• In Arkansas, two people talked about their regrets over not being vaccinated, especially now that they have experienced the disease: “Lamonte Boyd, a 42-year-old father of three, said he didn’t listen to doctors or even his wife when she got vaccinated and told him he should too. “I thought the vaccine was a hoax,” Boyd told CBS News. Before he got sick, Boyd initially brushed it off and “thought it was a joke.” He is now urging others who were vaccine hesitant to get it. “I would tell those who don’t want to take the vaccines, you playing Russian roulette with your life,” he said. Boyd was diagnosed with COVID nearly two weeks ago. He developed pneumonia in both lungs and still struggles to breathe. “Right now as we talk. My wind is short. That’s why, you know, I’m really gasping for air now,” he said… A 62-year-old woman, who spoke to us but didn’t want to use her name, said she regrets not getting the vaccine. “It’s hard to breathe so I have oxygen — you can see it on me 24/7 — and then there’s occasions where I cough and I can’t stop,” she said. She told us that “it’s a life or death sentence, it’s not a joke.” Since January, 98% of COVID patients hospitalized in Arkansas were unvaccinated.”
    From July 7 to July 21, Arkansas has averaged about a thousand cases each day.
  • In Florida, a woman talked about how she and her family delayed vaccination, resulting in her family acquiring the disease and her father passing away from complications of COVID-19.
  • In Ohio, a woman expressed her regret over not being vaccinated after spending over a week in a coma: “In June, Amanda Spencer, 37, went on vacation with her family in Florida. The Union County woman said it was only days into their trip that she started to not feel well. “We had plans to go to Universal Studios with the children and I was too sick to go. I just didn’t have the energy. I stayed back at the hotel,” Spencer said. “That night my breathing got worse. I went to the bathroom and I actually couldn’t get out of the bathroom. I was so weak.” Spencer’s family took her to the emergency room where doctors diagnosed her with COVID-19. She was unvaccinated. Her condition only worsened and on June 11, she was placed in a medically induced coma. She woke up 11 days later on June 22. “I don’t remember anything until they woke me up and took the ventilator out,” she said. “That was the scariest thing that I’ve ever gone through. The thoughts of leaving my family behind knowing I was that close, it’s terrifying.” Doctors told Spencer she was lucky. Four days after she got off the ventilator, she was able to go home to Ohio. “I made a promise to myself then that I wanted to make sure that I told as many people as I can my story and hopefully prevent others from going through it,” she said. “It could happen to anybody.” Spencer told 10TV there were a few reasons why she chose not to get the COVID-19 vaccine. “For me, it was partly because we were busy and honestly, I was worried about the side effects,” she said. “After what I went through, I would’ve much rather been sick for a couple of days and have the mild symptoms that maybe the shot causes than to go through what I went through.” While Spencer is not able to get vaccinated for a while due to having COVID-19, she did encourage her husband and oldest daughter to get their shots. “I regret that I didn’t get vaccinated,” she said. “If that shot can save your life, definitely consider it.””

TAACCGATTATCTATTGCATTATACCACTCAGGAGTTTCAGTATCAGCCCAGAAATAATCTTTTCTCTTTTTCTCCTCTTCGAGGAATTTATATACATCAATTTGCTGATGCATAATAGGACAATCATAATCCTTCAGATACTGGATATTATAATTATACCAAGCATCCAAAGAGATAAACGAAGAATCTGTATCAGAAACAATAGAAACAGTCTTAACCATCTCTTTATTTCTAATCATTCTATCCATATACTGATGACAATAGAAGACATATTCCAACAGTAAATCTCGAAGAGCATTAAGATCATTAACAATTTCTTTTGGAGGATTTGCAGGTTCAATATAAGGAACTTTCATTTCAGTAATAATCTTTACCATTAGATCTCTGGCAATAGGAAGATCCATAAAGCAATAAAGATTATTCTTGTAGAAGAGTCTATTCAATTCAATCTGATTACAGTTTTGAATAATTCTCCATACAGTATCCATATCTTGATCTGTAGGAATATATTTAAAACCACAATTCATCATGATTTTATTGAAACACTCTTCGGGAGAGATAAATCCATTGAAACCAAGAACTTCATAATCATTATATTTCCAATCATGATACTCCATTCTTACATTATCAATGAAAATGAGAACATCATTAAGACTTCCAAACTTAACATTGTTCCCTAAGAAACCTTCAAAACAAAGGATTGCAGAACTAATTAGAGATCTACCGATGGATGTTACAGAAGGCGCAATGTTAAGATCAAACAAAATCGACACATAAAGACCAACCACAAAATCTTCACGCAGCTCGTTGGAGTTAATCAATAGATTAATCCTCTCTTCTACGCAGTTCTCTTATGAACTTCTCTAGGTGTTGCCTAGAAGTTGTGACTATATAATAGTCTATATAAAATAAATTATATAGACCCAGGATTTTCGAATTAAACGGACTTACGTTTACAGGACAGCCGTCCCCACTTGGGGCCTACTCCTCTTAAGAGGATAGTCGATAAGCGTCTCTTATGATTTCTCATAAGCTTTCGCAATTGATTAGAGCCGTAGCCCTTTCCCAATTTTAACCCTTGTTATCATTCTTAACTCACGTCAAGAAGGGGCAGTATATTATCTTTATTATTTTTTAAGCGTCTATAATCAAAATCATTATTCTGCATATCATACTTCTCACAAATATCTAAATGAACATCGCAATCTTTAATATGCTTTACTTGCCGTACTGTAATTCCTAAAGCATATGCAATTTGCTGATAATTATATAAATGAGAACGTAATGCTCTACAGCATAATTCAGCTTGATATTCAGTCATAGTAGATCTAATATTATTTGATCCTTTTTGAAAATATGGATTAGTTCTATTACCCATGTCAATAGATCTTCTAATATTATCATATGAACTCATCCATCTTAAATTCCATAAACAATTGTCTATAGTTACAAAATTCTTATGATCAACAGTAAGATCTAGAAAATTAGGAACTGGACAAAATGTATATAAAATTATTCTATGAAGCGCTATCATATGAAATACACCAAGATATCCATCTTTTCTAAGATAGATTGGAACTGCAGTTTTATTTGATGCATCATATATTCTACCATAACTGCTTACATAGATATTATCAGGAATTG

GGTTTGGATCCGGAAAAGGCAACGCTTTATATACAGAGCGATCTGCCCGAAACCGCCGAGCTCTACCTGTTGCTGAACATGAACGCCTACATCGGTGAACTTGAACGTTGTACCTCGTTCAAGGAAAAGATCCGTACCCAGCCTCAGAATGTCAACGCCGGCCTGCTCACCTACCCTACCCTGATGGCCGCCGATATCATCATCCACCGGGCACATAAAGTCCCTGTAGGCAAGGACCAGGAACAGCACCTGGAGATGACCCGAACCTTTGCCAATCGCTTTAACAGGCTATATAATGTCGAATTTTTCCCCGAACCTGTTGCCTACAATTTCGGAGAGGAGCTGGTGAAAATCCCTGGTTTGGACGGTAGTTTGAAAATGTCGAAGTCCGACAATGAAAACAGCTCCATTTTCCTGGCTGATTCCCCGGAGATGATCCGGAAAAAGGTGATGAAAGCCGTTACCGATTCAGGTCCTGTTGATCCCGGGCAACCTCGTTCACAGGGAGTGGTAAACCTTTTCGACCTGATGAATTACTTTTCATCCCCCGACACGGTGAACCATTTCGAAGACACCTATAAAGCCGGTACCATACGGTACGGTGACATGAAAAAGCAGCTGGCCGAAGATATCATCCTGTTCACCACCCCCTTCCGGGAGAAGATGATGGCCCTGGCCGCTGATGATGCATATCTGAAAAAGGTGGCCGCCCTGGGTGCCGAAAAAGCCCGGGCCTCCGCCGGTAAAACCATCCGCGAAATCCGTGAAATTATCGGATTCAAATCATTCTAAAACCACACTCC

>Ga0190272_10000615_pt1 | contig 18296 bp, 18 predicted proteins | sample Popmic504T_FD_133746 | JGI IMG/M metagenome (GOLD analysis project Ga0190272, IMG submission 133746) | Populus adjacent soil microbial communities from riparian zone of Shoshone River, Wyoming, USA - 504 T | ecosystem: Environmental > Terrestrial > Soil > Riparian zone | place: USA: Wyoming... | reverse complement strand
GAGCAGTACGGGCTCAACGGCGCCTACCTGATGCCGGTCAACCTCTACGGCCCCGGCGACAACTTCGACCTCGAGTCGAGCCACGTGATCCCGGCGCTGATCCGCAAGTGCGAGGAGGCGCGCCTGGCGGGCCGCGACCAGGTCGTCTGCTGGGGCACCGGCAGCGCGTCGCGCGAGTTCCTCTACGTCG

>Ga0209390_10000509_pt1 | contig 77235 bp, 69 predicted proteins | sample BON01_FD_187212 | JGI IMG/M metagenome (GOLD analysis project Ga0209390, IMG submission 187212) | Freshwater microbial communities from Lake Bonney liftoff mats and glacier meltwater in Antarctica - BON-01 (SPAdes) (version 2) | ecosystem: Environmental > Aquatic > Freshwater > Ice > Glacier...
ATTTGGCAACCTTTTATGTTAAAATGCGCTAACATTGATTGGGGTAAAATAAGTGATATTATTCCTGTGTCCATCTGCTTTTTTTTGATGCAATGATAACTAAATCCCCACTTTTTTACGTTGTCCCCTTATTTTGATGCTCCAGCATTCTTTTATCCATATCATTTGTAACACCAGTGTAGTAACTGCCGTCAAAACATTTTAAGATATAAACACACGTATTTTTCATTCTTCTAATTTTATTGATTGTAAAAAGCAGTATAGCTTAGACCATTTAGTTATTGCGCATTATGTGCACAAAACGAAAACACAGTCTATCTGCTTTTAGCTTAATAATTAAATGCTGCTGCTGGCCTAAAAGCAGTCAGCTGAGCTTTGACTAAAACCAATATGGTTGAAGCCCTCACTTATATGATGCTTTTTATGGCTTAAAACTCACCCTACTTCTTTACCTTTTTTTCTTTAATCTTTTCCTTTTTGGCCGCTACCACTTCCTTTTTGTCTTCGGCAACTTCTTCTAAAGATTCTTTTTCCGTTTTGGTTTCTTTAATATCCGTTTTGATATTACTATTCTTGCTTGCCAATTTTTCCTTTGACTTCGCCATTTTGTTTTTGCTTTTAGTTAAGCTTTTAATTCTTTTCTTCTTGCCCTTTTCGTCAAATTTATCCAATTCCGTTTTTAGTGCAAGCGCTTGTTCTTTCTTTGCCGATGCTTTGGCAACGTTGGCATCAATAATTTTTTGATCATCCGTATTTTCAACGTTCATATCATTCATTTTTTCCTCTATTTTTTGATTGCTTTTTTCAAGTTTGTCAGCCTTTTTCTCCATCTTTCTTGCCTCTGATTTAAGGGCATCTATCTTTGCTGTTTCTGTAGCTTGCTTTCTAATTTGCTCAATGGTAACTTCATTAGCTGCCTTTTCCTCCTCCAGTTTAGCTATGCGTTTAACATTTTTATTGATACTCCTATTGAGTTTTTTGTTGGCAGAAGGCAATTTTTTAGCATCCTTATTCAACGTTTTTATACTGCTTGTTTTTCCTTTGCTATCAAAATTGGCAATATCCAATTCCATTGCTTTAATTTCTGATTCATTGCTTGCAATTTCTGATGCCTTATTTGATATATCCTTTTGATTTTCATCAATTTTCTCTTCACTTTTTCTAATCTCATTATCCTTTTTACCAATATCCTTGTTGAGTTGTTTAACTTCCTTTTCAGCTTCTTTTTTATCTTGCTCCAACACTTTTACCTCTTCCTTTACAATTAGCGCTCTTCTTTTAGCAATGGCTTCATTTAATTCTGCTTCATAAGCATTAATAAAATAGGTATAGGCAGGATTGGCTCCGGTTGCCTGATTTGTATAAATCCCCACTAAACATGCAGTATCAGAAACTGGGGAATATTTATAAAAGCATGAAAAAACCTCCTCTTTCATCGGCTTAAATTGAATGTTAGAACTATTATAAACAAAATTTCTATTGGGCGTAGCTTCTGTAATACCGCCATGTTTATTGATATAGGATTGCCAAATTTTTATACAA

Other stories are out there of people regretting not getting the vaccine, or their friends and family regretting that their loved one did not get the vaccine. As cases of the Delta variant grow, and vaccination efforts stall, these stories are likely to continue to repeat themselves.

Author: René F. Najera, DrPH

I am the editor of the History of Vaccines site, an online project by the College of Physicians of Philadelphia. All opinions expressed on these blog posts are not necessarily those of the College or any of my employers. Check out my professional profile on LinkedIn: https://www.linkedin.com/in/renenajera Feel free to follow me on Twitter: @EpiRen